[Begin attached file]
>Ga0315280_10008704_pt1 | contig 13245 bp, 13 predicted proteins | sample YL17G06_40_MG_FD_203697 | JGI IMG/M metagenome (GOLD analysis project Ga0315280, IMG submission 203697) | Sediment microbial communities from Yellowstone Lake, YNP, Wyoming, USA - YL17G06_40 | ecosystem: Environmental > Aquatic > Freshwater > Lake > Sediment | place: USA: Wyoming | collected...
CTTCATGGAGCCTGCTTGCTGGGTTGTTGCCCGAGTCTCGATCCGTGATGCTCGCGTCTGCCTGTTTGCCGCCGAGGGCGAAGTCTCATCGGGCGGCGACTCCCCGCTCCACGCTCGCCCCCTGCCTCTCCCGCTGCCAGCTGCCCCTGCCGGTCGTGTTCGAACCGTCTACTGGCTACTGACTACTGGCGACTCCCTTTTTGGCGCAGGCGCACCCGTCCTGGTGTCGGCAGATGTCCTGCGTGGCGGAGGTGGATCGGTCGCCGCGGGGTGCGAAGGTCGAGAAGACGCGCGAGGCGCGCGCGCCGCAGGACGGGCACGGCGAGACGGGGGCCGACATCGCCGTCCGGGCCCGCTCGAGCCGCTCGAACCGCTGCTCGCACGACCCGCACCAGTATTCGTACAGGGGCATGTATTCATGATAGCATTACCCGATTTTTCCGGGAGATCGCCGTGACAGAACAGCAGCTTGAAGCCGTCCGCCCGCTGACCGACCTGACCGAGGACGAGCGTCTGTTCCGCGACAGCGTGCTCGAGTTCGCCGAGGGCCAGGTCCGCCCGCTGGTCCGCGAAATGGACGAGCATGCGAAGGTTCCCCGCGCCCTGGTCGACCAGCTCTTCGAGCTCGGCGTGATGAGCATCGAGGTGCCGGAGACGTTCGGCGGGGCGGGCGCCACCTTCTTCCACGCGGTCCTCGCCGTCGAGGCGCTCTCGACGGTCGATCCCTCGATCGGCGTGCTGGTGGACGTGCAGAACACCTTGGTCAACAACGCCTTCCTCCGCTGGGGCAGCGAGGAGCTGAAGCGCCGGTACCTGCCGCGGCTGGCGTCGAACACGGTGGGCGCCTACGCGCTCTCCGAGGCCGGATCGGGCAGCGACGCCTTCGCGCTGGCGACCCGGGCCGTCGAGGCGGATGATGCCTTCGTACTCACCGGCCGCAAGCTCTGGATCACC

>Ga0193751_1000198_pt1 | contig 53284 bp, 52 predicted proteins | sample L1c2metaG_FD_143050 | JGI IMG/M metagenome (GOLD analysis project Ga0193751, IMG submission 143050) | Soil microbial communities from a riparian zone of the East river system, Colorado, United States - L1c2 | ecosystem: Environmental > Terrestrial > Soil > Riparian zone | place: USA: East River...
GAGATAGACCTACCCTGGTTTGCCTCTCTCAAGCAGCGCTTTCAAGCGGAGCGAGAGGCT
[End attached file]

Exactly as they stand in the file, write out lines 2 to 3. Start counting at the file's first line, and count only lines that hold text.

CTTCATGGAGCCTGCTTGCTGGGTTGTTGCCCGAGTCTCGATCCGTGATGCTCGCGTCTGCCTGTTTGCCGCCGAGGGCGAAGTCTCATCGGGCGGCGACTCCCCGCTCCACGCTCGCCCCCTGCCTCTCCCGCTGCCAGCTGCCCCTGCCGGTCGTGTTCGAACCGTCTACTGGCTACTGACTACTGGCGACTCCCTTTTTGGCGCAGGCGCACCCGTCCTGGTGTCGGCAGATGTCCTGCGTGGCGGAGGTGGATCGGTCGCCGCGGGGTGCGAAGGTCGAGAAGACGCGCGAGGCGCGCGCGCCGCAGGACGGGCACGGCGAGACGGGGGCCGACATCGCCGTCCGGGCCCGCTCGAGCCGCTCGAACCGCTGCTCGCACGACCCGCACCAGTATTCGTACAGGGGCATGTATTCATGATAGCATTACCCGATTTTTCCGGGAGATCGCCGTGACAGAACAGCAGCTTGAAGCCGTCCGCCCGCTGACCGACCTGACCGAGGACGAGCGTCTGTTCCGCGACAGCGTGCTCGAGTTCGCCGAGGGCCAGGTCCGCCCGCTGGTCCGCGAAATGGACGAGCATGCGAAGGTTCCCCGCGCCCTGGTCGACCAGCTCTTCGAGCTCGGCGTGATGAGCATCGAGGTGCCGGAGACGTTCGGCGGGGCGGGCGCCACCTTCTTCCACGCGGTCCTCGCCGTCGAGGCGCTCTCGACGGTCGATCCCTCGATCGGCGTGCTGGTGGACGTGCAGAACACCTTGGTCAACAACGCCTTCCTCCGCTGGGGCAGCGAGGAGCTGAAGCGCCGGTACCTGCCGCGGCTGGCGTCGAACACGGTGGGCGCCTACGCGCTCTCCGAGGCCGGATCGGGCAGCGACGCCTTCGCGCTGGCGACCCGGGCCGTCGAGGCGGATGATGCCTTCGTACTCACCGGCCGCAAGCTCTGGATCACC

>Ga0193751_1000198_pt1 | contig 53284 bp, 52 predicted proteins | sample L1c2metaG_FD_143050 | JGI IMG/M metagenome (GOLD analysis project Ga0193751, IMG submission 143050) | Soil microbial communities from a riparian zone of the East river system, Colorado, United States - L1c2 | ecosystem: Environmental > Terrestrial > Soil > Riparian zone | place: USA: East River...